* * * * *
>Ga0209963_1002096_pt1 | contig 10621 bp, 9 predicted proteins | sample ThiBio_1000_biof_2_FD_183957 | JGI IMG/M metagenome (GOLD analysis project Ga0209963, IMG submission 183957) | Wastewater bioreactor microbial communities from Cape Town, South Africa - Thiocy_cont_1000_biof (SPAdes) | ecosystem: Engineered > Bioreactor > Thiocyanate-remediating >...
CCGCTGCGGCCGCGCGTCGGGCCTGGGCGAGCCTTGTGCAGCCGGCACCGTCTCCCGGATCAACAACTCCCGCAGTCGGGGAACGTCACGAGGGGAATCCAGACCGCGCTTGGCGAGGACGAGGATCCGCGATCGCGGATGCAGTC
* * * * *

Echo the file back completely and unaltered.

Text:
>Ga0209963_1002096_pt1 | contig 10621 bp, 9 predicted proteins | sample ThiBio_1000_biof_2_FD_183957 | JGI IMG/M metagenome (GOLD analysis project Ga0209963, IMG submission 183957) | Wastewater bioreactor microbial communities from Cape Town, South Africa - Thiocy_cont_1000_biof (SPAdes) | ecosystem: Engineered > Bioreactor > Thiocyanate-remediating >...
CCGCTGCGGCCGCGCGTCGGGCCTGGGCGAGCCTTGTGCAGCCGGCACCGTCTCCCGGATCAACAACTCCCGCAGTCGGGGAACGTCACGAGGGGAATCCAGACCGCGCTTGGCGAGGACGAGGATCCGCGATCGCGGATGCAGTC